We’ve created an Imon-ster
So a stylish exterior isn’t quite matched by an interior that’s lacking in a number of areas, but there’s still more to talk about in the guise of the Moncaso 972’s headline feature, the 7in front-mounted touch screen. The screen is connected via a standard VGA cable that runs through the case and out of the back (through one of the seven expansion slots) and then to your graphics card. It also has a USB header for the touch screen’s input and when powered up is both bright and attractive, with Windows happily detecting it as a second screen.
You’ll need to install the Imedian iMon software, which detects the touch screen and enables it as a fully featured touch screen display to compliment your standard Windows desktop. When we say fully featured we mean it too – it’s able to display system status, memory usage, hard drive usage, network speed, the current weather, news feeds, browse files to play – almost everything.
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However, the push for a massive feature list seems to have come at the cost of customisation, with no way to change what the touch screen’s front page displays as default and a bafflingly deep and confusing menu system hidden beneath. While your initial reaction will undoubtedly be one of amazement it soon dawns on you that you might not always want to know what the weather is like in Seoul or what the latest stories on the BBC are, and frustratingly the LCD’s front end is locked into a continual rotation of such updates when not playing media.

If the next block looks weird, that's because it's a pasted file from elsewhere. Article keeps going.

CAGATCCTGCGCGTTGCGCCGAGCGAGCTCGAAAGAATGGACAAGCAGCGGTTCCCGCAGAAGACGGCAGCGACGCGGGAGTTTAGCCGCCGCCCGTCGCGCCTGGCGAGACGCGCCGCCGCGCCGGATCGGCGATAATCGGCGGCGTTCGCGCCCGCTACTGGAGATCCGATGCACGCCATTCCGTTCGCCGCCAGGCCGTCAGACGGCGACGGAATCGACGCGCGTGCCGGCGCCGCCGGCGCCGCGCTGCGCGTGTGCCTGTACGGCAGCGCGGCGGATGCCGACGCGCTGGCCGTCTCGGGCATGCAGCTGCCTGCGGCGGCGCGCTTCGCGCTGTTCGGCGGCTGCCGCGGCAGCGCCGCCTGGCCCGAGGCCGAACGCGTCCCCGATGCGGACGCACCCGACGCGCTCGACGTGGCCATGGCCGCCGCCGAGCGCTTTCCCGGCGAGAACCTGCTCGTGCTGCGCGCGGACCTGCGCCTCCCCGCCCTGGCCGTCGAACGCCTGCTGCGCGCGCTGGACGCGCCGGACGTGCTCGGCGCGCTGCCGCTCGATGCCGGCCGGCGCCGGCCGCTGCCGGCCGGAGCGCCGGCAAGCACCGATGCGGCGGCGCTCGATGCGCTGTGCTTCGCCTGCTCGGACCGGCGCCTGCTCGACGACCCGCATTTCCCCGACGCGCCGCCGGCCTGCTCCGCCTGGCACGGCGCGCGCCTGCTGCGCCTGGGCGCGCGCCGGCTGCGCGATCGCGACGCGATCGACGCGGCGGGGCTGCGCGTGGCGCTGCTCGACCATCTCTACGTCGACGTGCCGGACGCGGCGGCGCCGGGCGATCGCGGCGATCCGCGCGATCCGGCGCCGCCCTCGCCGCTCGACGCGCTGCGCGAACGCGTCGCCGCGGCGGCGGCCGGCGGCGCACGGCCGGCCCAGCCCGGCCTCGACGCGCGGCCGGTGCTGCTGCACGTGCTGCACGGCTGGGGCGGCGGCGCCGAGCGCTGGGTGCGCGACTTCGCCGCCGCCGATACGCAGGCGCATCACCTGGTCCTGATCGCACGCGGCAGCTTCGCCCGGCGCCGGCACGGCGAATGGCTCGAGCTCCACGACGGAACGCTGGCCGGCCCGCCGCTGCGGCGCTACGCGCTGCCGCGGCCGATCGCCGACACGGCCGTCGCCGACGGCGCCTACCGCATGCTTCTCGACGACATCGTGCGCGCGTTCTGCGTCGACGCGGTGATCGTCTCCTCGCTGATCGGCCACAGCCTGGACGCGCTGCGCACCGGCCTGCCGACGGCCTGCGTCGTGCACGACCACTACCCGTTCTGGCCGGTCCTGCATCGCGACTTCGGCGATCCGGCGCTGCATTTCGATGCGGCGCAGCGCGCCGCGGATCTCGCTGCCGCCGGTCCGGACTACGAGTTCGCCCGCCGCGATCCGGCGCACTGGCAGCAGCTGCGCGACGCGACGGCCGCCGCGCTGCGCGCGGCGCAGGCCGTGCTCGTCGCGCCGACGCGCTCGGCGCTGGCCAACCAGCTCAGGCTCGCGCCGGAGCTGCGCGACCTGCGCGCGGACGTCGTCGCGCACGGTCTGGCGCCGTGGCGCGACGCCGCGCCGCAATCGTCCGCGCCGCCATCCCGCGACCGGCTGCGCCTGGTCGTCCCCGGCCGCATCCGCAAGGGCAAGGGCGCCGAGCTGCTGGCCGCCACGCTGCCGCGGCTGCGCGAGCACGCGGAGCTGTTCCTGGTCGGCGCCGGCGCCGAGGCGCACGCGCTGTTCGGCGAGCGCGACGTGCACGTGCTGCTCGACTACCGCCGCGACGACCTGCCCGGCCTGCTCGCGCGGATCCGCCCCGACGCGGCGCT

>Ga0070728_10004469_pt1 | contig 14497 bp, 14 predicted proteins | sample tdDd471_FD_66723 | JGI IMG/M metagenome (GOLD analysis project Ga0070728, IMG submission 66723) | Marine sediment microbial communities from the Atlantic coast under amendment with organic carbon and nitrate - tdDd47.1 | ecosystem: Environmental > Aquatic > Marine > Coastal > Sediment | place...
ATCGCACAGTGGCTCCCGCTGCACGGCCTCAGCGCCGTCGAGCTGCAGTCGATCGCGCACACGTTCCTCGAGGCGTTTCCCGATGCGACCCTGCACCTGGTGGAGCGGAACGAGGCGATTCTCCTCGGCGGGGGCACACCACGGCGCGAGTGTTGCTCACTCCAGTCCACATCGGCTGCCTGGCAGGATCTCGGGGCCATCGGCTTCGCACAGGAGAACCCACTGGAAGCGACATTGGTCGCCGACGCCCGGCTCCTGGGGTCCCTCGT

However, the touch screen LCD comes into its own when playing media through a number of supported media players, including Windows Media Centre. While the video is displayed on the primary display (hopefully your TV) the Moncaso auto dims the front mounted LCD and displays a graphic equaliser and detailed file information about the currently playing video. It looks slick and works great, and while the practical use is questionable, the “geek appeal” is certain.
This is all helped by the included infrared remote control, which is fully Windows Media Center compliant and really helps to sell the 972 as an HTPC package, although this does mean that you’ll have the options of a mouse, keyboard, remote control, touch screen or front panel buttons to control your system.
While the LCD and its Imon software sway from the frustrating to the amazing, we have to question just how useful it is. The inclusion of the touch screen is the principal reason this case costs in excess of £450, yet the use of a decent Media Centre remote, like the one included almost entirely defeats the point. While the screen is fun to play with in the short term, realistically you’ll just want to control the system from afar, making the 972’s headline feature something of a letdown.